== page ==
Other chipmakers may be sunk in stock market gloom, but not the UK's ARM Holdings, which on Wednesday announced first-quarter profits of £11.4m before tax, a 39 percent increase on the same quarter last year. The results were in line with analysts' expectations.
ARM sells designs for embedded chips, a huge market including everything from dishwashers to mobile phones, for which low power consumption is more important than the clock speeds touted by PC chip makers like Intel and AMD. Also unlike those companies, it doesn't have the capital expenditures of actually manufacturing its chips -- a burden that has weighed heavily on other companies now that the US economy is slowing.
"As an intellectual property licensing business, we have not been directly exposed to the inventory corrections seen by many technology companies in the last few months and have experienced a strong quarter, with 20 licenses signed," said chairman and chief executive Robin Saxby, in a statement.
As an indicator of future growth, Saxby pointed to continued strong sales of development systems, used in research and development for new products. ARM nearly tripled its revenues from development systems compared to a year ago, and was up 39 percent on the previous quarter.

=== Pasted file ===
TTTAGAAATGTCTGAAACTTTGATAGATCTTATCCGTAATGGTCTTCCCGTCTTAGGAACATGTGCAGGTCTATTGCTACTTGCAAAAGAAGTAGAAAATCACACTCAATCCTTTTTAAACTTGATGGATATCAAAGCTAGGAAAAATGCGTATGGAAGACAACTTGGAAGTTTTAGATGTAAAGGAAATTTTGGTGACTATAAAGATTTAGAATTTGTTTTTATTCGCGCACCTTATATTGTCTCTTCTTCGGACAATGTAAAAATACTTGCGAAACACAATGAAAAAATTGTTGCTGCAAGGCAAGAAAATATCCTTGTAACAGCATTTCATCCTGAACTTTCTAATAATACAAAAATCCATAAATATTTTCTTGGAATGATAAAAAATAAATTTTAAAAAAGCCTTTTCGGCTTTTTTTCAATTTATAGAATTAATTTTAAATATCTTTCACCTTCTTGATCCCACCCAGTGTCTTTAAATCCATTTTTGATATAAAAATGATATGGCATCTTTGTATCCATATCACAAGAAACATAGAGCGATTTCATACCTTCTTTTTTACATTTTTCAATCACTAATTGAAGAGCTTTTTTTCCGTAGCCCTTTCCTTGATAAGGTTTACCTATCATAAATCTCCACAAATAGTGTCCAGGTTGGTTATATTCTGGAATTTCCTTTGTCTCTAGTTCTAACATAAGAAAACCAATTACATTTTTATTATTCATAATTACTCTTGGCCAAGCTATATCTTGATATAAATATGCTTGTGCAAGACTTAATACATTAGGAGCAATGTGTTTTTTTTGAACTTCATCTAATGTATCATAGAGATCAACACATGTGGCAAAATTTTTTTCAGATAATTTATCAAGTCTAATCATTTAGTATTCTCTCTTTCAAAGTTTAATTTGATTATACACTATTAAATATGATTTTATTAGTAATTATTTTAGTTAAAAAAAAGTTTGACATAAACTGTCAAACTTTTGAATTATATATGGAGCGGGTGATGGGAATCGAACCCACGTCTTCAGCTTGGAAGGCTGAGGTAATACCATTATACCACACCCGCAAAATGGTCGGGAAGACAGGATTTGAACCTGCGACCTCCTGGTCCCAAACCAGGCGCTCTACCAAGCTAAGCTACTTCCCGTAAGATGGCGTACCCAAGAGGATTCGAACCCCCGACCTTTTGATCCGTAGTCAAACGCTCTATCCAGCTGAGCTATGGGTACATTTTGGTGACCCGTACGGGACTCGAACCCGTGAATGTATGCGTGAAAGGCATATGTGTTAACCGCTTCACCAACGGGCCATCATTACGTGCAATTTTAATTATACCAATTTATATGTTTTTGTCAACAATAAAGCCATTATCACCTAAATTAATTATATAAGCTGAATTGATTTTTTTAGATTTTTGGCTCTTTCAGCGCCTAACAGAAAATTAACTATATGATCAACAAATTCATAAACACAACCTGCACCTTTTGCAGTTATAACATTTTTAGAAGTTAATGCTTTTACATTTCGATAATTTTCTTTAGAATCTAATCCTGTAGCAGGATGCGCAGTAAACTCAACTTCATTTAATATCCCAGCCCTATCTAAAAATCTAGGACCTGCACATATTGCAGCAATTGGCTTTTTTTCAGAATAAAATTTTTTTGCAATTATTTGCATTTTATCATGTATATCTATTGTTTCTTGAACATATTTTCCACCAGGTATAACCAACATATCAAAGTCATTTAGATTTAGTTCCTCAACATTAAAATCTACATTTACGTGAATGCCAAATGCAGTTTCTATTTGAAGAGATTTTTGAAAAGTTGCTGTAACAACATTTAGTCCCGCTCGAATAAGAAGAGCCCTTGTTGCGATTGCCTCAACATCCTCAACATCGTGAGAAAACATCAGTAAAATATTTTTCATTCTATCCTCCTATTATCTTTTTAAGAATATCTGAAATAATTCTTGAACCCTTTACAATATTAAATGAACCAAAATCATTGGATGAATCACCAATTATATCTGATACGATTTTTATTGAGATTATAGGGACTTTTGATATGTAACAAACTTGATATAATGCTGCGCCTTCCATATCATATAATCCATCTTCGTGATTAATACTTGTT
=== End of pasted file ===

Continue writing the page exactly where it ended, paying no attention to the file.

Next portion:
ARM believes it can ride out the high-tech slump through the sheer diversity of its embedded offerings, and its prominence in the market. "When there is uncertainty, people flock to quality," Jonathan Brooks, chief financial officer, told ZDNet UK. "We're the leading brand, and we have very competitive products. We see this as an opportunity to gain market share."
Besides its mobile phone chips, ARM designs power Nintendo's Game Boy, which is selling 100,000 units a day, and the handheld computers running EPOC and Windows CE operating systems. Palm Computing, the handheld leader, is expected to launch ARM-based products late this year.
The company also says it has a growing presence in the automotive anti-lock braking systems, smartcards and broadband networking products like cable modems. The company is making a big showing at the Embedded Systems Conference in San Francisco, California this week.
Still, it remains to be seen whether ARM is, as it says, "insulated" from the slowdown. Its latest results come as the chairman and chief executive of Motorola, which manufactures a wide variety of PC and embedded chips, warned that the high-tech sector is in a "recession". Palm Computing recently issued a profit warning and says it will delay the volume production of some new devices.
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